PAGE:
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Document Details :

Title: Le mariage aujourd'hui
Subtitle: Défis et chances pour la pastorale, la théologie et la spiritualité dans une perspective catholique
Author(s): KNIEPS-PORT LE ROI, Thomas
Journal: Marriage, Families & Spirituality
Volume: 18    Issue: 1   Date: 2012   
Pages: 13-25
DOI: 10.2143/INT.18.1.2164158

Abstract :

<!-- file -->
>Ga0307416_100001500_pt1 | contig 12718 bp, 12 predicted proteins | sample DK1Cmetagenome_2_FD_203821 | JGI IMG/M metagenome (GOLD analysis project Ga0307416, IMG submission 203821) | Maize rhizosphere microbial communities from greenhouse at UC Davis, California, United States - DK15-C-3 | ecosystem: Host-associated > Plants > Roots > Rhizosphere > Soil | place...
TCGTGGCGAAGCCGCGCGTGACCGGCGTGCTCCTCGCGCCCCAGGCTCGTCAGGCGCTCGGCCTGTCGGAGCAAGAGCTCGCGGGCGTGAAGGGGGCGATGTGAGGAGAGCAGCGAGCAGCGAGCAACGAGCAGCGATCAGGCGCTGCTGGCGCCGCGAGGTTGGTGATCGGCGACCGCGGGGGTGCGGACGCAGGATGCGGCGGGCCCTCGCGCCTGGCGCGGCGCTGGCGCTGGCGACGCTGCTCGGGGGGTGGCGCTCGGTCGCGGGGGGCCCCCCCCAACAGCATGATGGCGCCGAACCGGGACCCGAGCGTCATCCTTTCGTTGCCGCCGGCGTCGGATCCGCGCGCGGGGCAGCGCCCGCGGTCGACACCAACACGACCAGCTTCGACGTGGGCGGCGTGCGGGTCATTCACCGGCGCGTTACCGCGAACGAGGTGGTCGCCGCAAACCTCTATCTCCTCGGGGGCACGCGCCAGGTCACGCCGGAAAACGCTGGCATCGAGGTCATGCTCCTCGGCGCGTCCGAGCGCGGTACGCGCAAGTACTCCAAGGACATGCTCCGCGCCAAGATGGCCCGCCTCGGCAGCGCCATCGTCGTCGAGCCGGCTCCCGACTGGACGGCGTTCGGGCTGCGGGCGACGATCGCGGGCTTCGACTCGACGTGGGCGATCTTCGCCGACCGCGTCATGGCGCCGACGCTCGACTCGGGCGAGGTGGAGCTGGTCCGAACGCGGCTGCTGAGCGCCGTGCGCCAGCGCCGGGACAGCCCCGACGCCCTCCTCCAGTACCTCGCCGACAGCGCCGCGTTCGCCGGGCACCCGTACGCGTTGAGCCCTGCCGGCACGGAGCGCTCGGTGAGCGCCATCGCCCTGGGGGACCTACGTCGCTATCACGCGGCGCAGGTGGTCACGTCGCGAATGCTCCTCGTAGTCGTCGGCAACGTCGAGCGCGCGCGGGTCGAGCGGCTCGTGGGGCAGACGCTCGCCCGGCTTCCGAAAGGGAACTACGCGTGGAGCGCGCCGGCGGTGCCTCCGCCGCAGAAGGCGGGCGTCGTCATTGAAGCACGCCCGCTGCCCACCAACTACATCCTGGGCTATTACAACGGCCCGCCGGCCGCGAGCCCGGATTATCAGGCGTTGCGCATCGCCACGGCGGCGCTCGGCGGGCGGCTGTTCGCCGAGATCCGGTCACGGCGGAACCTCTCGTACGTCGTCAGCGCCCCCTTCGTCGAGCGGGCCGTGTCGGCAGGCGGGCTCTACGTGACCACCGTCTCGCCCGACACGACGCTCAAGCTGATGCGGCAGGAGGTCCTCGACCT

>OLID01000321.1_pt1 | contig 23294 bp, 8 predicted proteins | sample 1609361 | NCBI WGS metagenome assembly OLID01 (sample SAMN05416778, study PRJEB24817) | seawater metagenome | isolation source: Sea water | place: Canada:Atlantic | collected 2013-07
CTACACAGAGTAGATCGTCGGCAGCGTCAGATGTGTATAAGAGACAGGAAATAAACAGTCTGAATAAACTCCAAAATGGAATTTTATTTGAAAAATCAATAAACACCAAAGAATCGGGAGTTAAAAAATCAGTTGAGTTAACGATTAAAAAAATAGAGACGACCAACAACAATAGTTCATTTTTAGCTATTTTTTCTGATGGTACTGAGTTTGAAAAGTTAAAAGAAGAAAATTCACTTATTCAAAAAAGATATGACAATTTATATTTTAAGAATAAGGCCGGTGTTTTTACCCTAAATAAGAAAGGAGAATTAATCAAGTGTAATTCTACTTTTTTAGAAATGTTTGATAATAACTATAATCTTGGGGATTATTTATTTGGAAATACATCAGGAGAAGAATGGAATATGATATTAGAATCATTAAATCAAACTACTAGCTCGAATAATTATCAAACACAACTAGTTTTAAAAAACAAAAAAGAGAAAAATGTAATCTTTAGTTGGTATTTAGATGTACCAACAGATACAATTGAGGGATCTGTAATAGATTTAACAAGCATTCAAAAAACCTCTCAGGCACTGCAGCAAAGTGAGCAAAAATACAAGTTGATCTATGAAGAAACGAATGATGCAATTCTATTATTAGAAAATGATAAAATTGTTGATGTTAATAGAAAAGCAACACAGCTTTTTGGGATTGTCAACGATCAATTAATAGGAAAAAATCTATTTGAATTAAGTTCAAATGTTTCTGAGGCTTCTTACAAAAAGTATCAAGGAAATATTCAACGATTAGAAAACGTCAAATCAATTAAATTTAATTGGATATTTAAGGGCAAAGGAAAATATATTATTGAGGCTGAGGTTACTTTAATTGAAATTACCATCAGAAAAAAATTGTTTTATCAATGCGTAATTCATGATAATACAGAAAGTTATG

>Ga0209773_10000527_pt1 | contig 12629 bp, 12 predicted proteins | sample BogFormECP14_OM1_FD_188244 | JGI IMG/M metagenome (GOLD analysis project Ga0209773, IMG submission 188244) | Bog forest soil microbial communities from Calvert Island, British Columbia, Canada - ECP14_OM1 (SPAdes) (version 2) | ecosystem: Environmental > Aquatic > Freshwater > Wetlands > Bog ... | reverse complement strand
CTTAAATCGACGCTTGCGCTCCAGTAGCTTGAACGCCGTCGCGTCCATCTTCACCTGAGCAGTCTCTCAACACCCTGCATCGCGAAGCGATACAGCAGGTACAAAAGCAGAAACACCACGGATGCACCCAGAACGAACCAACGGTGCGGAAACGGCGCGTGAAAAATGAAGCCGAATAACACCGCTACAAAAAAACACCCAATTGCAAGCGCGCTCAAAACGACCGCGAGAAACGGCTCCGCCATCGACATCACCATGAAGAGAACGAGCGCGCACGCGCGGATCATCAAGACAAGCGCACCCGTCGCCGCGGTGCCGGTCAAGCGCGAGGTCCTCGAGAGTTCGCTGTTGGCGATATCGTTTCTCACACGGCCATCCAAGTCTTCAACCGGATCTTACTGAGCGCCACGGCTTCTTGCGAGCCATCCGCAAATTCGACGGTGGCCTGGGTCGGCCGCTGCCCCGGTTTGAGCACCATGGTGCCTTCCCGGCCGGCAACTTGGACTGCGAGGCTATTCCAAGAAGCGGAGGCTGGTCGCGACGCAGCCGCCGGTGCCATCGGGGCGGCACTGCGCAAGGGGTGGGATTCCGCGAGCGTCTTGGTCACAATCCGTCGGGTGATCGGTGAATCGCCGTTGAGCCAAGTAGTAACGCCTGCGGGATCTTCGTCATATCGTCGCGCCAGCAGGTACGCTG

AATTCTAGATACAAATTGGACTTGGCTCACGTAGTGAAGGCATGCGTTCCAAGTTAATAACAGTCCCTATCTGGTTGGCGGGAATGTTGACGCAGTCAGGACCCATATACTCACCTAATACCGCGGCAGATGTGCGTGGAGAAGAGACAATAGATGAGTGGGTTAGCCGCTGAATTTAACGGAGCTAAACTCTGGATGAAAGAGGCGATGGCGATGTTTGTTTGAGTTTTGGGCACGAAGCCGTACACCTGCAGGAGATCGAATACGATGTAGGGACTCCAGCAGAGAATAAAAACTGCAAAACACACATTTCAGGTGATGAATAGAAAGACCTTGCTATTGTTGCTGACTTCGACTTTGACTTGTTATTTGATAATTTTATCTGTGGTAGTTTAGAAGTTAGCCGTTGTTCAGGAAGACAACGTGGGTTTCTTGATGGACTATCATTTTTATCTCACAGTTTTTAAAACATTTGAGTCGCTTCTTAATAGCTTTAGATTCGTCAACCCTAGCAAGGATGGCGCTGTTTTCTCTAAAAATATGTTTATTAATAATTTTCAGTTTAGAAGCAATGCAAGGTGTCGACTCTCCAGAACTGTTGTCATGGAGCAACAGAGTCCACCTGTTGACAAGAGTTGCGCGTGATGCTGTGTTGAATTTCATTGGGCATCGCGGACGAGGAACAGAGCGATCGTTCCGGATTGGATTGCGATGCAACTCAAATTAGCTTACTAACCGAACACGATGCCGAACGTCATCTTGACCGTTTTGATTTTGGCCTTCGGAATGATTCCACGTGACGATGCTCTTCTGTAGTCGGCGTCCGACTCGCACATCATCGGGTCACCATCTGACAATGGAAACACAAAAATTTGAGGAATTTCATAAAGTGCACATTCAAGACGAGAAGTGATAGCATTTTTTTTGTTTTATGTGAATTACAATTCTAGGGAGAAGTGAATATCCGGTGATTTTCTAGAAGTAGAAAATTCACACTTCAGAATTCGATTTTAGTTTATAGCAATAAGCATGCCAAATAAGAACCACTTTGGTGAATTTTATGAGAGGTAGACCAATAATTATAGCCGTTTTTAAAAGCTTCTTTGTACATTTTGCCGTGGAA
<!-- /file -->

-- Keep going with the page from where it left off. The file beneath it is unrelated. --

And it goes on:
Looking at the state of marriage in postmodern Western Europe the author observes that although marriage is in decline and has lost many of its functions, it is more resilient than one would expect: a surprising number of people still value marriage and especially its symbolic meaning. Notwithstanding individualistic attitudes that make people consider divorce as a possible outcome right from the start, they cherish the model of a committed, life-long relationship and even the prestige associated with formal marriage. A recent small-scale survey carried out in England revealed three major motives for having a religious marriage: some couples see it as a 'sign of contradiction', others as a 'symbol of commitment', and still others as a 'sacrament of ambition', the latter meaning that they believe in the transformative power of a church wedding. These three motivational clusters inspire the author to propose three corresponding theses in the spheres of (pastoral) theology and spirituality. (1) People wishing a religious marriage often do not or only occasionally participate in church life and most of them do not realize or understand the concept of sacramental marriage. Nevertheless, they are well prepared to conclude a sacramental marriage from an existential and ethical point of view. The challenge for catholic marriage preparation is to find ways to link the theological meaning of sacramental marriage to future spouses’ life experience and their conscious choice to commit themselves against the odds to an exclusive, faithful, indissoluble and fruitful relationship. (2) Traditional theology of sacramental marriage uses static concepts of partner relationship and conjugal life. Theologians are invited to envision relationships more dynamically and take the exchange of marriage vows as a moment in which God’s presence is celebrated now, and promised for the evolving relationship that has already come a long way and continues to develop towards an incontrollable future. (3) As a specific context for meeting God, marital (and family) life requires an appropriate religious praxis and spirituality that is neither a poor imitation of, nor competing with the hitherto dominating models of monastic and clerical (celibate) spirituality.

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